How to Maximize Copper in Your PCB Design: The Pros and Cons of Copper Pouring Versus Placing

February 22, 2017 Lawrence Romine

copper PCB board closeup

Image Source: Flickr user billautomata (CC BY 2.0)

 

There is a saying in PCB design, “Copper is free.” It means a PCB designer must think in reverse. A board starts off as solid copper, and the copper you don’t want is removed. It is faster to build, less consumptive, and less expensive to make a board that is mostly copper as compared to the same size board that is mostly bare. Picking the correct technique will make the difference between an effortless or frustrating experience.

The act of maximizing copper is most commonly achieved two ways:

  1. Manually – This method is usually faster, but sloppy. By defining and placing specific shapes, copper can be quickly placed as objects. These objects can be assigned to a net and will be checked for shorts or errors during the continuity check. This technique is preferred for quick turns or prototype builds.

  2. Automatically – This method is more time consuming; however, a copper pour can better facilitate maximizing copper usage. Instead of laying out the board and then going back and placing copper shapes to fill it in, maximum copper can be left behind by drawing a border around the board area and pouring the copper in.

How Copper Pours Can Save Time  

When pouring copper, a boundary is defined and everything inside it is connected automatically when the pour operation is performed. This technique is usually easier and quicker if the area is large, an unusual shape, or filled with several irregularly shaped objects. A pour operation will automatically fill several irregular areas, additionally, it will automatically isolate other parts or traces in the area.

Objects on the same net, such as ground, will all be connected depending on the setup page or design rules. Objects that a copper pour can automatically handle are vias, traces, nets, decals, voided areas, and pads. Used correctly, copper pouring will automatically make the connections it should and avoid the connections it shouldn’t. These connections can be double checked using the continuity checker tool.  

 

example of an irregular shaped PCB board design

Image Source: Flickr user Low Voltage Labs (CC BY 2.0)

 

When to Take a Manual or Automatic Approach to Your PCB Designs

A lot of the time we’re inclined to do things manually since it seems like a faster solution in the short term and we don’t need to relinquish control of our designs. However, when you look at the big picture, an automatic approach can be a better long-term option even though it is more work upfront. Here are three situations where using a copper pour might be the better option for your design.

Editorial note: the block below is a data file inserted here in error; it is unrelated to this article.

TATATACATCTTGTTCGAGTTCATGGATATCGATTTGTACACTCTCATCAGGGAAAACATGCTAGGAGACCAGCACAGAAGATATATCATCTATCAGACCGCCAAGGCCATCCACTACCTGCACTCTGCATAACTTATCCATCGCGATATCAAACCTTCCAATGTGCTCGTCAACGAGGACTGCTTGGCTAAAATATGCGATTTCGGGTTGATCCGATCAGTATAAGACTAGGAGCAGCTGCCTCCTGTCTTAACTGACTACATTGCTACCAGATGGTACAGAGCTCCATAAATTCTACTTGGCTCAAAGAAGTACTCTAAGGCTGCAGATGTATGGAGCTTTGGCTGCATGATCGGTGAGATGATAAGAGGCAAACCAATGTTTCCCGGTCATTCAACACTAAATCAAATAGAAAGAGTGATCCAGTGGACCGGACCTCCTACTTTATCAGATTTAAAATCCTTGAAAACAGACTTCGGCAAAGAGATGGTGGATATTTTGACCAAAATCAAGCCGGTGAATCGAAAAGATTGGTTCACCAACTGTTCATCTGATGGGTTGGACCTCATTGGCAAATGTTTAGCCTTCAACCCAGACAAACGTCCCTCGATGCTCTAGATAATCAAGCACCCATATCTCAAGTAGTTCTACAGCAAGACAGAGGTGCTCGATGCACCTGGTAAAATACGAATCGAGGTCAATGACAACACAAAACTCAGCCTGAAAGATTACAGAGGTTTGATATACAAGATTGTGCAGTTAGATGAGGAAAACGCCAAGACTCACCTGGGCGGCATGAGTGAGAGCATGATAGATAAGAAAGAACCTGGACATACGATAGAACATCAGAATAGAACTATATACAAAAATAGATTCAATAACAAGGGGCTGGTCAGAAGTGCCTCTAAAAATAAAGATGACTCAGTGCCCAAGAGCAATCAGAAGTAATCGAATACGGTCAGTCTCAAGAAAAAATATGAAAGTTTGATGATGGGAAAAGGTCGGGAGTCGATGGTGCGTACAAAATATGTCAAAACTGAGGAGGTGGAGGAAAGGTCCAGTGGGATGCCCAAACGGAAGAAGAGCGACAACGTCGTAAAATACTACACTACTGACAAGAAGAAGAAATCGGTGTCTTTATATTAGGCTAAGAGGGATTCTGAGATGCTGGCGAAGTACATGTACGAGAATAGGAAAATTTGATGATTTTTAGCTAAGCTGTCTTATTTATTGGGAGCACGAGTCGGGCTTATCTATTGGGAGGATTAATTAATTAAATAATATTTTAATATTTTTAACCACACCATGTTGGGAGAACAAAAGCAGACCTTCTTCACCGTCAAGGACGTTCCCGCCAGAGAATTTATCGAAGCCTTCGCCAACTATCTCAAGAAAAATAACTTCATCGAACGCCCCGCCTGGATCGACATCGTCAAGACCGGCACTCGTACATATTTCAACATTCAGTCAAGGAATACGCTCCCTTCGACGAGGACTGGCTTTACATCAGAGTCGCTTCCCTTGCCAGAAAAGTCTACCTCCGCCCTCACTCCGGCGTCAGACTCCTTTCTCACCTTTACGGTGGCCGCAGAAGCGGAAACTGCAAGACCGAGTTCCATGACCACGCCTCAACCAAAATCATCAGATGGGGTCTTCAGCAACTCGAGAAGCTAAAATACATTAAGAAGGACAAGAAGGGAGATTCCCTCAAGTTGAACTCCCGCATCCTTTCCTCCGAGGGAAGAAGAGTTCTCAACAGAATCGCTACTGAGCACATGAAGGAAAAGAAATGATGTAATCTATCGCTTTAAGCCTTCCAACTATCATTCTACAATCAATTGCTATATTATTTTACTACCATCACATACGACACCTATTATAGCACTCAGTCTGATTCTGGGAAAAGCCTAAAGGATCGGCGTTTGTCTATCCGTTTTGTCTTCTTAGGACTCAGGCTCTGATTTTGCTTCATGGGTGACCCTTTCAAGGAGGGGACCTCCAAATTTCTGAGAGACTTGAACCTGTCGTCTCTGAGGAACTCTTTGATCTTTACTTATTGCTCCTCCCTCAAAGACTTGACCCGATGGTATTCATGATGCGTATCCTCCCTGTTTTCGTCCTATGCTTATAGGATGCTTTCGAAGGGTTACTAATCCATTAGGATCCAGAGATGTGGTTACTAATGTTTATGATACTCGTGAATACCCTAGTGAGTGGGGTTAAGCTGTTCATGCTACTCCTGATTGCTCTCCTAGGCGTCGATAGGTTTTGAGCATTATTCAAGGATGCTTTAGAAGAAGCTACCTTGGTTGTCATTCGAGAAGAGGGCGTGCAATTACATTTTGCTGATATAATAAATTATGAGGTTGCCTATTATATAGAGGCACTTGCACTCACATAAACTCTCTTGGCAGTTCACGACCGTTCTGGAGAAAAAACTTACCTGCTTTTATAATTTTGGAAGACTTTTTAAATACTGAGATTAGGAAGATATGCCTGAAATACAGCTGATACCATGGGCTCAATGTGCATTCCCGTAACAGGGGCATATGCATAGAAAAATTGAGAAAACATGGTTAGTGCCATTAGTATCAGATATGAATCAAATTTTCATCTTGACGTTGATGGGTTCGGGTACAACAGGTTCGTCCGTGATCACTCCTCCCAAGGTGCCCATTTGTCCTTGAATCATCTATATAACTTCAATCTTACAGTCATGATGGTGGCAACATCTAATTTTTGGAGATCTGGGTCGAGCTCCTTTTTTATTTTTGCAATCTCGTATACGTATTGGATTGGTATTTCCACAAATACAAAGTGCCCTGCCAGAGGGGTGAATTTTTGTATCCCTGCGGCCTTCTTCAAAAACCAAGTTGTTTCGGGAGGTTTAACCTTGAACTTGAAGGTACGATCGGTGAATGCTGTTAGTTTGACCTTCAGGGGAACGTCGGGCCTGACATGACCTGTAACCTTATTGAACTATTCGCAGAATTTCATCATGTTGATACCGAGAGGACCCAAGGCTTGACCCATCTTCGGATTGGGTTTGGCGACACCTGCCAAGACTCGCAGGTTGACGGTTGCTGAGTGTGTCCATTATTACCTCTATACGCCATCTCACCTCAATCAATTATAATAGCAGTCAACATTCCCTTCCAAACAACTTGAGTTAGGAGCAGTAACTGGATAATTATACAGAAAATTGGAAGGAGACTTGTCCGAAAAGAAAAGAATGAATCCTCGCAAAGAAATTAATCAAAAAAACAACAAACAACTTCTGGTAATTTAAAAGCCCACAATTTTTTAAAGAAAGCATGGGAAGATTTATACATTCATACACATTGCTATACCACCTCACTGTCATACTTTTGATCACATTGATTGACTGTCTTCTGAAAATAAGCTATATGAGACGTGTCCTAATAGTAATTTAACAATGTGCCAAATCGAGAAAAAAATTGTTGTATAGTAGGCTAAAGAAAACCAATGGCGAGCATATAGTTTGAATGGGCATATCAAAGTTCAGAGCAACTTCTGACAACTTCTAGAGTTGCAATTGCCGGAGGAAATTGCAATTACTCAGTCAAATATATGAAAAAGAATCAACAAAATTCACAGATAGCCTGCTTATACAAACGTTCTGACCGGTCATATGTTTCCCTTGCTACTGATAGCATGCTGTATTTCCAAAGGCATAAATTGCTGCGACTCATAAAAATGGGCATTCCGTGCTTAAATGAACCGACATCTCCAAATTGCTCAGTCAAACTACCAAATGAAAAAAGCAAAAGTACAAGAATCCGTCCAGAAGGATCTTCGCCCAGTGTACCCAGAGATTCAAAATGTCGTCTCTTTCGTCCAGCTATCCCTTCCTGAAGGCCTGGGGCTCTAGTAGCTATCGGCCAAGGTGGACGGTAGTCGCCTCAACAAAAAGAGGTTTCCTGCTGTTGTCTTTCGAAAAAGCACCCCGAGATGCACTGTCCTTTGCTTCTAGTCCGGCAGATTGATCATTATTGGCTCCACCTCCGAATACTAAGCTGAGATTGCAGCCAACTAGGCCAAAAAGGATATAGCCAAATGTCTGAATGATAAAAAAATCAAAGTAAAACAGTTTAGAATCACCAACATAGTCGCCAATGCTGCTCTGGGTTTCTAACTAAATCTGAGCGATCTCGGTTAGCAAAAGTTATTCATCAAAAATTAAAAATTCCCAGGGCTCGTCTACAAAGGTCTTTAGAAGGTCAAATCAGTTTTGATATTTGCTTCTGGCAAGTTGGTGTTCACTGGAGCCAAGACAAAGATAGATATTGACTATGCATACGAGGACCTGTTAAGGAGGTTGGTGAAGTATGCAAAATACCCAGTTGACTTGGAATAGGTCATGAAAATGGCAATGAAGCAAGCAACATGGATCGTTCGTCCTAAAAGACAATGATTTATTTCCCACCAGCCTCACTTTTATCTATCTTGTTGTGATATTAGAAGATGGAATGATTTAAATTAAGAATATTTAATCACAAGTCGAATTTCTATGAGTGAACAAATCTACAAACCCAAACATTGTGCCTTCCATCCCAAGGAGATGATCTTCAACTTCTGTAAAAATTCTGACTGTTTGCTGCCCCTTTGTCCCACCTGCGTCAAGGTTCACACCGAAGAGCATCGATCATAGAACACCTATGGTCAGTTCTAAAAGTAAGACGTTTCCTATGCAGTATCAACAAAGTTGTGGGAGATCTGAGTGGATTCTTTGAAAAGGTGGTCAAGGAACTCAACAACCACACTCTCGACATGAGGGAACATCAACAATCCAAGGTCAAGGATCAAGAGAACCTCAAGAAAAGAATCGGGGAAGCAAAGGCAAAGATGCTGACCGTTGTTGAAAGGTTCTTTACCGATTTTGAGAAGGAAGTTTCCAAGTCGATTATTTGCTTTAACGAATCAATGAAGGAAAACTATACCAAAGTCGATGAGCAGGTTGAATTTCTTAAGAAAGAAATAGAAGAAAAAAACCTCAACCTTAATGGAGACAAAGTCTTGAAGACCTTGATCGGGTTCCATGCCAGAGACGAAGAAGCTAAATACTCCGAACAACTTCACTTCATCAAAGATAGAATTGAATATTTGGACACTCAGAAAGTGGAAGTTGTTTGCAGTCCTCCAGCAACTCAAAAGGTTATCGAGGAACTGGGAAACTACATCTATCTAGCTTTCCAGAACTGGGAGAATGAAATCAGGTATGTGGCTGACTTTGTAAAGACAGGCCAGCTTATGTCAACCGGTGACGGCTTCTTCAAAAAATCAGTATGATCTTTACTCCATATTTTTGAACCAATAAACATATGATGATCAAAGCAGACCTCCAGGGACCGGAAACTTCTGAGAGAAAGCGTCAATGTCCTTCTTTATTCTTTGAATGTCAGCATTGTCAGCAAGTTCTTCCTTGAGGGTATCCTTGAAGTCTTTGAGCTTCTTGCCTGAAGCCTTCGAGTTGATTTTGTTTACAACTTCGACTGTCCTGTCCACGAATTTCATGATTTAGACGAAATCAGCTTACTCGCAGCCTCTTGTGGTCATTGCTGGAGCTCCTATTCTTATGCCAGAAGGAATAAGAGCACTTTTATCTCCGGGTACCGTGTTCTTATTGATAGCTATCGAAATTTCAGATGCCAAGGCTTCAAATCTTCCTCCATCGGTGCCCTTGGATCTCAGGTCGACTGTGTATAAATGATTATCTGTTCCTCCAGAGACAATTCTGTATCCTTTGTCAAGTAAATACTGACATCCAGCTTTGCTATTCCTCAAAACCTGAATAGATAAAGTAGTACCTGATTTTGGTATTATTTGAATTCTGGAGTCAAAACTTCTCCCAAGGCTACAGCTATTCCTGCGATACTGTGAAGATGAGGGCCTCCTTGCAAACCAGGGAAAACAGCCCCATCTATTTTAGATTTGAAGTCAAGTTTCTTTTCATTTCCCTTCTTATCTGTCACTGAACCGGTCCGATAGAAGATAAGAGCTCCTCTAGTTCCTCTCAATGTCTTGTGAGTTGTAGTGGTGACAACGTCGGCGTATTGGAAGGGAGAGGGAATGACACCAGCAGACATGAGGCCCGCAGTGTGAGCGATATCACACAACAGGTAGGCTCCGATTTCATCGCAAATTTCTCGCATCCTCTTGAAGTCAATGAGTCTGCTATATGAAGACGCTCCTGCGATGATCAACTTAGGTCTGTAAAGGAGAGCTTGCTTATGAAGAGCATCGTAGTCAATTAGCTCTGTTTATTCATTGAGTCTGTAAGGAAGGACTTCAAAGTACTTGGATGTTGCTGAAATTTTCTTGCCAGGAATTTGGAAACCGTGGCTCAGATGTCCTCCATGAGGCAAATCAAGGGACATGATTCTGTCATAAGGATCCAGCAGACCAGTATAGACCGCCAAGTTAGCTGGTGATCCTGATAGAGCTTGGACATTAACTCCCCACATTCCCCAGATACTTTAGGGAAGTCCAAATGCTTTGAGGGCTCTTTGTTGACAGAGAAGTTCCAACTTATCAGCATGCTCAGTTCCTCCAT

Polygon Management

Manual - If you are making a prototype, don’t waste your time making the design look pretty, especially if the design is guaranteed to change. Creating a conventional closed shape of copper is quick and easy, but when you’re dealing with unusual polygons it can be time-consuming. A quick and dirty technique is to drop overlapping squares, triangles, and trapezoids next to, and on top of, one another to build your shape. While this is useful for short term solutions, eventually you will need to do some vertex editing to clean up your design, which can be tedious.

Automatic - Using a copper pour for this process is automatic in the sense that it stops you from having to manage polygons at all. By defining a border and pouring copper in, you avoid creating objects that will need to be adjusted later if and when changes are made.

 

Plane Management

Manual – In PCB design a plane is a large area of copper where all connections are one net. If you are building a board with separate planes and adding and changing parts often, it is an easier short term solution to route traces point to point.

Automatic – If your design uses a plane for ground, which is a great way to avoid several traces that all go to the same point, a copper pour is especially effective. Defining and pouring a copper plane will automatically connect all the connections on one net.

 

Thermal Management

Manual - A quick way to cool down a hot part is to add a big copper square to the decal to help conduct the heat away. This may work best if you have a lot of space to work with, which many times is not the case.

Automatic - You can easily maximize the potential thermal relief by defining an area around your most critical parts, and giving them the priority. Even a matrix of stitching vias can be easily flooded on both sides. Use this when it is important to maximize the copper surface area.

 

When using copper pours, the time spent defining the rules for connections will allow future designs to be poured perfectly, allowing you to focus on functionality, rather than connectivity. This investment will leverage the time savings into future designs.

Smart Copper Editing can organize these differences in a simple and meaningful way to allow general, marginal, and specific requirements to be automatically applied while pouring copper. Smart Copper Editing can also help manage other areas too, like board edges and unique regions. In design rules, define your vias, traces, nets, decals, voided areas, and pads with specific rules unique to the copper pour.

Having a quality tool like Smart Copper Editing removes the frustration of having irregular copper shapes consume way more time than they should. Save time and avoid the frustration by quickly adjusting your design to meet the requirements you know it must. Contact Altium for more info on their PCB Designer software and how this tool can help you.

 

About the Author

Lawrence Romine

EDA industry thought-leader and veteran expert at Altium, Lawrence is a firm believer that unified solutions are not just nice, but essential.

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